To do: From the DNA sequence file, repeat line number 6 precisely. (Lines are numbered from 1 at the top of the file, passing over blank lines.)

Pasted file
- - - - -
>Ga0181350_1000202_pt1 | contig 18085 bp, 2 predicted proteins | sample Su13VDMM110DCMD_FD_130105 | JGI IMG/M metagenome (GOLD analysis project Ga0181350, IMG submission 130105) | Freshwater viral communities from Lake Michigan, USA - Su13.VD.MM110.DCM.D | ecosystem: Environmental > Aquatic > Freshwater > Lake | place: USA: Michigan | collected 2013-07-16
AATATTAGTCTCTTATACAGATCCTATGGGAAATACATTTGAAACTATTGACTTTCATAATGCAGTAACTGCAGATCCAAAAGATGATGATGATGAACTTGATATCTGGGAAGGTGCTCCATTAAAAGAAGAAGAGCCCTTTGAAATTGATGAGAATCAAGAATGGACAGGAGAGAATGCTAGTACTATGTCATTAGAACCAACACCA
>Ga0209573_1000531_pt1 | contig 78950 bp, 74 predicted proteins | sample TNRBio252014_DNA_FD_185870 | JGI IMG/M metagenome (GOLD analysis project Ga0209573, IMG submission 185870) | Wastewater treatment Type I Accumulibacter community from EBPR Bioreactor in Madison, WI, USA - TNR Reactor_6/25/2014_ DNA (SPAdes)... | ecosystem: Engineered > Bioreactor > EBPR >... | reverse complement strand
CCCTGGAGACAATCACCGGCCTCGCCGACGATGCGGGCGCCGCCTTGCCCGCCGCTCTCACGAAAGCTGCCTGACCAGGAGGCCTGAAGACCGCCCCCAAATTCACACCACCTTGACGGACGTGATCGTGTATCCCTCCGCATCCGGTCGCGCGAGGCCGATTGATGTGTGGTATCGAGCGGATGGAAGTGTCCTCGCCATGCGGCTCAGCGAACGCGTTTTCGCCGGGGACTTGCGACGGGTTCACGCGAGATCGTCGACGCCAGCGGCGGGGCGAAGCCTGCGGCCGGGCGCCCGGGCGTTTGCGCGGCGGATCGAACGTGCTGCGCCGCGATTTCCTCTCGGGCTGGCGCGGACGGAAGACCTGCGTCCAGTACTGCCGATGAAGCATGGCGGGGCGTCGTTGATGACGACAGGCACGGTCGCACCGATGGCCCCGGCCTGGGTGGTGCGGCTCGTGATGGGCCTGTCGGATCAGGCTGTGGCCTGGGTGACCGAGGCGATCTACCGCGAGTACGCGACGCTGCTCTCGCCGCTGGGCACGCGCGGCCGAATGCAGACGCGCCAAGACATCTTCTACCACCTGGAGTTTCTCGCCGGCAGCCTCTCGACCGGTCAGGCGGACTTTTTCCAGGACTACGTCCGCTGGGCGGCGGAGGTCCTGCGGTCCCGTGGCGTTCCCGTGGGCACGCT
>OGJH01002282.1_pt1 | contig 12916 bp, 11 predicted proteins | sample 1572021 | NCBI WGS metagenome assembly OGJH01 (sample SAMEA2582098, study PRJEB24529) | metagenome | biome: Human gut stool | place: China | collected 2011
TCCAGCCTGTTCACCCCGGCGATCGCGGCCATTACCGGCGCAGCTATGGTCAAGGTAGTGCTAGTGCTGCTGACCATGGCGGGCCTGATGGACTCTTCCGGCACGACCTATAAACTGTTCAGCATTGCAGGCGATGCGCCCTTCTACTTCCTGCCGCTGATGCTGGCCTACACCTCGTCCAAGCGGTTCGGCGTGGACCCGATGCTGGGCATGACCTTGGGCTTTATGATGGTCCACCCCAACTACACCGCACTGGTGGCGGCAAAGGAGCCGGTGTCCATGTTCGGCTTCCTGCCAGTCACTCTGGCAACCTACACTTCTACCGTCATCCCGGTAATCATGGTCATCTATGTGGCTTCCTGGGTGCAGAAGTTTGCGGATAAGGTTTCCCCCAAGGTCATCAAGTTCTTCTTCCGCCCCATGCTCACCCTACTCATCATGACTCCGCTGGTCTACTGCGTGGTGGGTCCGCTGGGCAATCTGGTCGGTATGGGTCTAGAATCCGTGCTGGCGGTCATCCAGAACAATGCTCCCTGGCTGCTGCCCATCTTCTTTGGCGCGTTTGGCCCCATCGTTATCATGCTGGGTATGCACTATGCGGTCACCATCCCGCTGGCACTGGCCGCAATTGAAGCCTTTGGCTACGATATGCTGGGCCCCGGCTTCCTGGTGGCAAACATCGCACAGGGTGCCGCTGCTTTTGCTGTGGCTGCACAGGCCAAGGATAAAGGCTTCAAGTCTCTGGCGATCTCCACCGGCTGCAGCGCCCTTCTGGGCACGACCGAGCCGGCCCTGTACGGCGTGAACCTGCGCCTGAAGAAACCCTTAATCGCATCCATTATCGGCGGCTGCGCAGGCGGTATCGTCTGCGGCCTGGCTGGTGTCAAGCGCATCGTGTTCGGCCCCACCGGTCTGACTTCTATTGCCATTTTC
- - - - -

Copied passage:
TCCAGCCTGTTCACCCCGGCGATCGCGGCCATTACCGGCGCAGCTATGGTCAAGGTAGTGCTAGTGCTGCTGACCATGGCGGGCCTGATGGACTCTTCCGGCACGACCTATAAACTGTTCAGCATTGCAGGCGATGCGCCCTTCTACTTCCTGCCGCTGATGCTGGCCTACACCTCGTCCAAGCGGTTCGGCGTGGACCCGATGCTGGGCATGACCTTGGGCTTTATGATGGTCCACCCCAACTACACCGCACTGGTGGCGGCAAAGGAGCCGGTGTCCATGTTCGGCTTCCTGCCAGTCACTCTGGCAACCTACACTTCTACCGTCATCCCGGTAATCATGGTCATCTATGTGGCTTCCTGGGTGCAGAAGTTTGCGGATAAGGTTTCCCCCAAGGTCATCAAGTTCTTCTTCCGCCCCATGCTCACCCTACTCATCATGACTCCGCTGGTCTACTGCGTGGTGGGTCCGCTGGGCAATCTGGTCGGTATGGGTCTAGAATCCGTGCTGGCGGTCATCCAGAACAATGCTCCCTGGCTGCTGCCCATCTTCTTTGGCGCGTTTGGCCCCATCGTTATCATGCTGGGTATGCACTATGCGGTCACCATCCCGCTGGCACTGGCCGCAATTGAAGCCTTTGGCTACGATATGCTGGGCCCCGGCTTCCTGGTGGCAAACATCGCACAGGGTGCCGCTGCTTTTGCTGTGGCTGCACAGGCCAAGGATAAAGGCTTCAAGTCTCTGGCGATCTCCACCGGCTGCAGCGCCCTTCTGGGCACGACCGAGCCGGCCCTGTACGGCGTGAACCTGCGCCTGAAGAAACCCTTAATCGCATCCATTATCGGCGGCTGCGCAGGCGGTATCGTCTGCGGCCTGGCTGGTGTCAAGCGCATCGTGTTCGGCCCCACCGGTCTGACTTCTATTGCCATTTTC